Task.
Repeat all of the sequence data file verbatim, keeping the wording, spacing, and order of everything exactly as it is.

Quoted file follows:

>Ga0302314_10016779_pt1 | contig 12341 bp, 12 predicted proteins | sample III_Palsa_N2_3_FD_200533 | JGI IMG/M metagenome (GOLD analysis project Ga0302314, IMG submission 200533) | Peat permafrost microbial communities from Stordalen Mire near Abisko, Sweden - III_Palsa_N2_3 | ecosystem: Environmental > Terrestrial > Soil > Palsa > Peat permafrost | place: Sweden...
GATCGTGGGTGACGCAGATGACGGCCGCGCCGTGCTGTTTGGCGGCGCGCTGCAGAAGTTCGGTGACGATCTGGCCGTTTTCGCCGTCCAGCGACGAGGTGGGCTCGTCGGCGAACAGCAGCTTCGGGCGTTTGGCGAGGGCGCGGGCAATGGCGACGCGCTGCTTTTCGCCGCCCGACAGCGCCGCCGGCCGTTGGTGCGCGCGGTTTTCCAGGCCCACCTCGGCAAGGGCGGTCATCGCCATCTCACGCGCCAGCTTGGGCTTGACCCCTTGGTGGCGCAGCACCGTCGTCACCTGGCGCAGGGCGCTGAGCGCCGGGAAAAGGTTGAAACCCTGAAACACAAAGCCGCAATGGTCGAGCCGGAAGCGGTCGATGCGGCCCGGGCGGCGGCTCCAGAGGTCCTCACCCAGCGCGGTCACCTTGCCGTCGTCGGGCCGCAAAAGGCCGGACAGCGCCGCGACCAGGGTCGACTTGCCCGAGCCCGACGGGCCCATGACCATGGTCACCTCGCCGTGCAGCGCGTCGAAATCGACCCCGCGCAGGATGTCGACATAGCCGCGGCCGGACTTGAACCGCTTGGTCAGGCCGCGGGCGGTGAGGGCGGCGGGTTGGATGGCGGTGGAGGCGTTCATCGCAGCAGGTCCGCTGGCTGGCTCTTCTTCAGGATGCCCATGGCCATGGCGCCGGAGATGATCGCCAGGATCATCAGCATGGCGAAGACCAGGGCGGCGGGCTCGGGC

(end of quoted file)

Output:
>Ga0302314_10016779_pt1 | contig 12341 bp, 12 predicted proteins | sample III_Palsa_N2_3_FD_200533 | JGI IMG/M metagenome (GOLD analysis project Ga0302314, IMG submission 200533) | Peat permafrost microbial communities from Stordalen Mire near Abisko, Sweden - III_Palsa_N2_3 | ecosystem: Environmental > Terrestrial > Soil > Palsa > Peat permafrost | place: Sweden...
GATCGTGGGTGACGCAGATGACGGCCGCGCCGTGCTGTTTGGCGGCGCGCTGCAGAAGTTCGGTGACGATCTGGCCGTTTTCGCCGTCCAGCGACGAGGTGGGCTCGTCGGCGAACAGCAGCTTCGGGCGTTTGGCGAGGGCGCGGGCAATGGCGACGCGCTGCTTTTCGCCGCCCGACAGCGCCGCCGGCCGTTGGTGCGCGCGGTTTTCCAGGCCCACCTCGGCAAGGGCGGTCATCGCCATCTCACGCGCCAGCTTGGGCTTGACCCCTTGGTGGCGCAGCACCGTCGTCACCTGGCGCAGGGCGCTGAGCGCCGGGAAAAGGTTGAAACCCTGAAACACAAAGCCGCAATGGTCGAGCCGGAAGCGGTCGATGCGGCCCGGGCGGCGGCTCCAGAGGTCCTCACCCAGCGCGGTCACCTTGCCGTCGTCGGGCCGCAAAAGGCCGGACAGCGCCGCGACCAGGGTCGACTTGCCCGAGCCCGACGGGCCCATGACCATGGTCACCTCGCCGTGCAGCGCGTCGAAATCGACCCCGCGCAGGATGTCGACATAGCCGCGGCCGGACTTGAACCGCTTGGTCAGGCCGCGGGCGGTGAGGGCGGCGGGTTGGATGGCGGTGGAGGCGTTCATCGCAGCAGGTCCGCTGGCTGGCTCTTCTTCAGGATGCCCATGGCCATGGCGCCGGAGATGATCGCCAGGATCATCAGCATGGCGAAGACCAGGGCGGCGGGCTCGGGC